It is very important for party business to be a Notary Public. It helps during petition drives, as well as any party business that needs witnessing. It also helps your family, your friends and neighbors. And it’s easy!
Thanks to Audrey for this article. The more of us that become Notaries, the better.
Article excerpted from the South Shore Press, May 15th, 2013 by SC Clerk, Judy Pascale: (Hand typed, so excuse any errors)
Suffolk County Clerk Judith Pascale is encouraging anyone who has considered becoming a Notary Public to visit http://www.SuffolkCountyNY.gov/clerk to learn more about the process.
A Notary Public is a state-appointed official who administers oaths, and serves as an impartial witness when important documents are signed. A notary Public most commonly administers oaths and affirmations, but can also certify acknowledgements on documents such as deeds, mortgages, or powers of attorneys. A Notary Public is certified to serve for four years.
"If you are 18 years old, a citizen of the United States, and either live or have an office in New York State, you are eligible to serve as a Notary Public," stated Suffolk County Clerk Judith A. Pascale. "Because you will need to pass an examination in order to serve, you should visit our office so that we can provide you with a copy of the Notary Public License Law study guide," continued Pascale.
The Notary Public Exam is a walk-in exam given regularly throughout New York State. In Suffolk County, the exam is administered by New York State Department of State in Hauppauge at the New York State Office Building located on Veteran’s Highway. An appointment is not necessary, examinations are conducted on a walk-in basis.
The fee to take the exam is $15.00, due on the date of the exam, payable by check or money order to the "Department of State". Cash is not accepted.
The Office of the Suffolk County Clerk maintains records of all notaries public commissioned in Suffolk County and provides authentications of Notary Public signatures. In addition, Notary Public renewals are administered by our notary department. The public can visit the notary department located at 310 Center Drive in Riverhead between the hours of 9:00 a.m. and 5:00 p.m., Monday through Friday, excluding legal holidays.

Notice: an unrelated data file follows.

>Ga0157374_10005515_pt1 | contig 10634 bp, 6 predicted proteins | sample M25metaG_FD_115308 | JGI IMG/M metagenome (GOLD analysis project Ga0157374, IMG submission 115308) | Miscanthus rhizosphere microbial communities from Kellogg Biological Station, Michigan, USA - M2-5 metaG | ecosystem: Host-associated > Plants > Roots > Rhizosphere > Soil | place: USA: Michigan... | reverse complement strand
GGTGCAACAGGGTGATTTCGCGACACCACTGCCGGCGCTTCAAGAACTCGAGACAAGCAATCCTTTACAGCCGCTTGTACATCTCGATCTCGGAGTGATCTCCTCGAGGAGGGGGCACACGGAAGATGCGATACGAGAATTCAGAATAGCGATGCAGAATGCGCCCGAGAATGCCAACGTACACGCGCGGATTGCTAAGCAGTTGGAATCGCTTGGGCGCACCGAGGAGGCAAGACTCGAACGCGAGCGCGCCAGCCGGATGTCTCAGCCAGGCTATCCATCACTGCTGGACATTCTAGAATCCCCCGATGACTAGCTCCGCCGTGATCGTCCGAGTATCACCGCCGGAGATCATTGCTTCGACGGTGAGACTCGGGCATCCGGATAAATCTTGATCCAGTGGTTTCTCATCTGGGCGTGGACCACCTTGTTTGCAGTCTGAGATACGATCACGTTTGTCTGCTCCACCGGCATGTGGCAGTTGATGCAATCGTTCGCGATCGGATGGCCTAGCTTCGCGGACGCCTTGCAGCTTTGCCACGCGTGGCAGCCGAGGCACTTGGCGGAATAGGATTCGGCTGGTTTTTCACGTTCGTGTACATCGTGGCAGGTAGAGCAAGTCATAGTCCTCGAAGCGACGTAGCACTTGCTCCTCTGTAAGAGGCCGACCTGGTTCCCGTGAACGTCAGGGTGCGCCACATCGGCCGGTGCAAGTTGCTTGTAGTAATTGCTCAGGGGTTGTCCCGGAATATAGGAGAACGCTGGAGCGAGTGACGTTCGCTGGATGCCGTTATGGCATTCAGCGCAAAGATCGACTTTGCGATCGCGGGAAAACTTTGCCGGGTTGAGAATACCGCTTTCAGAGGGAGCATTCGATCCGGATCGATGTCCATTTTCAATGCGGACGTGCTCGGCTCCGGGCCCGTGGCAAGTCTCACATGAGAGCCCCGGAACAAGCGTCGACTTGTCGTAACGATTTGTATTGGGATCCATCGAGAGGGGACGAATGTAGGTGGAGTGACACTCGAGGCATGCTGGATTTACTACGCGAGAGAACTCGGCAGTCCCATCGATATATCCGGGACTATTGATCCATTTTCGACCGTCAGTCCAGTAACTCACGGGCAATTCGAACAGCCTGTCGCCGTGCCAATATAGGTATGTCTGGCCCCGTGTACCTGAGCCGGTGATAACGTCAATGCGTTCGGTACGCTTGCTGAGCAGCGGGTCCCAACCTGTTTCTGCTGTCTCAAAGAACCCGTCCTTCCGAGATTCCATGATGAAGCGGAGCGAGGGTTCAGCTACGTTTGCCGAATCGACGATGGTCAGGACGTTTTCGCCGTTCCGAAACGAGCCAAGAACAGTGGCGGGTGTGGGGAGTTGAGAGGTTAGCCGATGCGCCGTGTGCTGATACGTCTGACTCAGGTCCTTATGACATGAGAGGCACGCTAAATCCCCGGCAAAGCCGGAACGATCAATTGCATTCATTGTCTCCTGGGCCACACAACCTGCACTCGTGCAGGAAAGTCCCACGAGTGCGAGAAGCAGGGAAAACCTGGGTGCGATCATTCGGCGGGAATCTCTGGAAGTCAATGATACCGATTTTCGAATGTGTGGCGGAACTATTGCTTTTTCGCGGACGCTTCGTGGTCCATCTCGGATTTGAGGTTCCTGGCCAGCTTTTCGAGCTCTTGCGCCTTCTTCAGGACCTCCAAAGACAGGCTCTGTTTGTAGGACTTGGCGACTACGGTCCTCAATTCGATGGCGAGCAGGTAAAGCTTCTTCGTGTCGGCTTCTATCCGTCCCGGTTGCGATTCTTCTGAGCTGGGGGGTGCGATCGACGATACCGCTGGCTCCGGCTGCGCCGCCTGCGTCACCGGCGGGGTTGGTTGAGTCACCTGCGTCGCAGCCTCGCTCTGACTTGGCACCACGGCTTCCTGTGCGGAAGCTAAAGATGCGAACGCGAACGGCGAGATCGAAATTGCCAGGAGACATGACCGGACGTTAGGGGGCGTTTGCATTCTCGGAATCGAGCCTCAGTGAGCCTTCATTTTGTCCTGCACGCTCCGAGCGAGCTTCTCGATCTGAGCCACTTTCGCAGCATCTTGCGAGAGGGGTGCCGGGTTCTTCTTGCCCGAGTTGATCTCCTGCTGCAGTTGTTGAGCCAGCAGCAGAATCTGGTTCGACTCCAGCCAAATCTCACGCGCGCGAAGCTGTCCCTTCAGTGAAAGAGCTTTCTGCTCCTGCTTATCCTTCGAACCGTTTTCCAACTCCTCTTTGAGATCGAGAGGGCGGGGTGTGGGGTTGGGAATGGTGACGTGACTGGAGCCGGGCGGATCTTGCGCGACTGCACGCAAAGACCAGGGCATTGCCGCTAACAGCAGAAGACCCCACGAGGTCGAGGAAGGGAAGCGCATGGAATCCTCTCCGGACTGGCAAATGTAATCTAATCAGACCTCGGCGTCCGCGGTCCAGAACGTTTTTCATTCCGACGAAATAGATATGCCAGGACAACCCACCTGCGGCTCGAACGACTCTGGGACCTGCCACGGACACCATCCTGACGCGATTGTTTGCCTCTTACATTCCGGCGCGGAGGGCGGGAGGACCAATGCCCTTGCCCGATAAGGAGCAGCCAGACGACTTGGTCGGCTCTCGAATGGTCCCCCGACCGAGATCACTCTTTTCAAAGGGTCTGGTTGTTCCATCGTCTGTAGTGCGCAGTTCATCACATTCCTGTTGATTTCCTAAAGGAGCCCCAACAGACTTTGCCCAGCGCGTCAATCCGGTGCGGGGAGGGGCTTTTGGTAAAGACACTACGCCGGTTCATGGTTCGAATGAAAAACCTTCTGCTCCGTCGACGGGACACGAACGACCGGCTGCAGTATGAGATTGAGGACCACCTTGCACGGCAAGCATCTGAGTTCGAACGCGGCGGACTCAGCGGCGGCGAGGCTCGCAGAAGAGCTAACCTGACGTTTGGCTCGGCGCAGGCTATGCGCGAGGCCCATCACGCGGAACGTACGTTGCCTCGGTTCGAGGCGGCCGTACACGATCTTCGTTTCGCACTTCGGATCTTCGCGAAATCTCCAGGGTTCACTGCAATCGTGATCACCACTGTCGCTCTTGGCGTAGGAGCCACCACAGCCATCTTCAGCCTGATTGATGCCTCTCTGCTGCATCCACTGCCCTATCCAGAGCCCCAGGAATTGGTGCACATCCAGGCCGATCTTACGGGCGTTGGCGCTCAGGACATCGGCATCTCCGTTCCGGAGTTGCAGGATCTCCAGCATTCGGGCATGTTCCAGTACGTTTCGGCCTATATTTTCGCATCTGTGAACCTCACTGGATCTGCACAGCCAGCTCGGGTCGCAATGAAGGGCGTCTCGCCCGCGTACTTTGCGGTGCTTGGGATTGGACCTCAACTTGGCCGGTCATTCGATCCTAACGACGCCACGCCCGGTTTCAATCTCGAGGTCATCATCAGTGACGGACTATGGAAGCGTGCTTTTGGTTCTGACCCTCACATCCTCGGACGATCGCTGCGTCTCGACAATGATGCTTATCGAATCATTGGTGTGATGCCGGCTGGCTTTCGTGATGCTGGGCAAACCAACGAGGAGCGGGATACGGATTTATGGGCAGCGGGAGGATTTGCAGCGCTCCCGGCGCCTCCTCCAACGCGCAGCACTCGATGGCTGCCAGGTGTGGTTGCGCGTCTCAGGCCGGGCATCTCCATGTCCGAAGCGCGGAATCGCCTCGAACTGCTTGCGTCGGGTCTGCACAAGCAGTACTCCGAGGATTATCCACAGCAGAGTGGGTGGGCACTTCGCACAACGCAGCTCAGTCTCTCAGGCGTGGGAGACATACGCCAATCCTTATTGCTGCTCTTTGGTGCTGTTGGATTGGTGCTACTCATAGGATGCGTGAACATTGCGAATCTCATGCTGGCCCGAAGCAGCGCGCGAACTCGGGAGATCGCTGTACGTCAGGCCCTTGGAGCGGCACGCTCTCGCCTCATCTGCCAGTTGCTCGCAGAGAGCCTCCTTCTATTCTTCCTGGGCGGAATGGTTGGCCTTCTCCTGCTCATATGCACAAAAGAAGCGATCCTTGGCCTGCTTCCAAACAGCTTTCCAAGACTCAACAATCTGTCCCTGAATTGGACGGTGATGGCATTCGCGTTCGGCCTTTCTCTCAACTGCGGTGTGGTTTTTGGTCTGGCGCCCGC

Of course, not mentioned is the $15 is only the exam fee. The four-year Notary Public fee is $60, as well as any renewals. If you want to be able to certify documents for things like evidence purposes in court, there are additional fees for "issuing a certificate of official character" $5, and "filing of certificate of official character", $10. To certify a document after notarization with the county clerk, is $3 (at the time of this writing).
Are you fed up with Big Government?
Are you worried about the future of our country?
Unless Libertarians have a place on the stage of politics, no one will challenge the Big Government status quo in your state. Do you want this?
Have you considered that the next one to take that place on the stage — is you?
Maybe you never pictured yourself running for office. But other Libertarians may see you as a quality candidate.
This Thanksgiving, while you’re gathering with friends and family, traveling, or just hanging out at home, here’s a question to ponder:
Is 2016 the year for me to run for office as a Libertarian?
Why do many concerned voters stay home on Election Day? Because they have no one on the ballot who represents their libertarian-leaning, small government ideas.
Libertarian campaigns are the #1 way that Americans hear our libertarian ideas.
Libertarian campaigns drive media coverage for our ideas. They put us on the stage.
Running for office does not have to be time consuming. You can put minimal time and effort into a campaign, run a more engaged and active campaign, or go all-out and run a serious campaign that reaches hundreds of thousands of voters, for high-level campaigns, or that has a better shot at winning a local race.
In many states, there’s no cost to run for office. In others, you need to raise a modest sum to cover filing or petitioning costs. The LP can show you how this is done.
Or if you get the bug, you can go big. Or anything in between. Your choice.
You don’t have to be a silver-tongued public speaker to run for office. And if you chose to run an active, visible campaign, you can get the training. The National LP will help to train you in messaging and supply talking points on common issues. Your state LP may help as well.